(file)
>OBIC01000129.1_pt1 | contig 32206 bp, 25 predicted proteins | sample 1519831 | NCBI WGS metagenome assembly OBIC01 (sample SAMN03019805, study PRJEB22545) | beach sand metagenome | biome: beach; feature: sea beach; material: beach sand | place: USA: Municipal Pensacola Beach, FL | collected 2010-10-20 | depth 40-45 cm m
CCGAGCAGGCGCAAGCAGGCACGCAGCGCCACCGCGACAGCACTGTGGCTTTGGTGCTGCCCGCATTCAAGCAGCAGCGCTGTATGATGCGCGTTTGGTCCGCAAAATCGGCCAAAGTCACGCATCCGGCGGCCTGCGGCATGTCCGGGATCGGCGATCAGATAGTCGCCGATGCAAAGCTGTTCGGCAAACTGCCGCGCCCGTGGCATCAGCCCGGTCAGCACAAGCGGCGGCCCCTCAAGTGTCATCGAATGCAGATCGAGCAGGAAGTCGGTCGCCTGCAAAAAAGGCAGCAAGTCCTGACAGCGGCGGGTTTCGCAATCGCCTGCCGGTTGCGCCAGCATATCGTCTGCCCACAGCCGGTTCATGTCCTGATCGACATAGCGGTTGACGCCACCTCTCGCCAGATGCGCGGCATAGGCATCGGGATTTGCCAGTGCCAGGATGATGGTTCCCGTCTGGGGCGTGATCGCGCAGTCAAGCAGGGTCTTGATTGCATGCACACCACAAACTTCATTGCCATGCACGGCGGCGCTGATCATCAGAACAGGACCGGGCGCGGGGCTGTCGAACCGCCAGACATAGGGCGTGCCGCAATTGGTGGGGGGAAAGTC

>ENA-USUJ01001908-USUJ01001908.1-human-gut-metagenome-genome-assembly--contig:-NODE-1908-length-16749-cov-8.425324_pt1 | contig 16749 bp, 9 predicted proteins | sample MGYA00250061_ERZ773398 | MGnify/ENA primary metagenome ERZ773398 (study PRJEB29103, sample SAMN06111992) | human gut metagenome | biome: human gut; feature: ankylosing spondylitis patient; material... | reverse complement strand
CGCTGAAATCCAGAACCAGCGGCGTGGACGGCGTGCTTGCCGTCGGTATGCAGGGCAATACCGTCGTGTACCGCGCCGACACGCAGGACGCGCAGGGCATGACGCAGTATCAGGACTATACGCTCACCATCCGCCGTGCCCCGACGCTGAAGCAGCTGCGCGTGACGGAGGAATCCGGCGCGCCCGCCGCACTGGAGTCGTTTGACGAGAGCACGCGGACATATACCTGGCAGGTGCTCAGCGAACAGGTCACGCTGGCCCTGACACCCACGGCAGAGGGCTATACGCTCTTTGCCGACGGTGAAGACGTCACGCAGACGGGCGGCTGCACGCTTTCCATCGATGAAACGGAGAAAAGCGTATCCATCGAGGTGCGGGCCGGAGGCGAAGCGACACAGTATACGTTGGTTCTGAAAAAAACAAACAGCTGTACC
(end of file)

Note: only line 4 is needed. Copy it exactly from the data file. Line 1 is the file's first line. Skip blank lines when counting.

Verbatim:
CGCTGAAATCCAGAACCAGCGGCGTGGACGGCGTGCTTGCCGTCGGTATGCAGGGCAATACCGTCGTGTACCGCGCCGACACGCAGGACGCGCAGGGCATGACGCAGTATCAGGACTATACGCTCACCATCCGCCGTGCCCCGACGCTGAAGCAGCTGCGCGTGACGGAGGAATCCGGCGCGCCCGCCGCACTGGAGTCGTTTGACGAGAGCACGCGGACATATACCTGGCAGGTGCTCAGCGAACAGGTCACGCTGGCCCTGACACCCACGGCAGAGGGCTATACGCTCTTTGCCGACGGTGAAGACGTCACGCAGACGGGCGGCTGCACGCTTTCCATCGATGAAACGGAGAAAAGCGTATCCATCGAGGTGCGGGCCGGAGGCGAAGCGACACAGTATACGTTGGTTCTGAAAAAAACAAACAGCTGTACC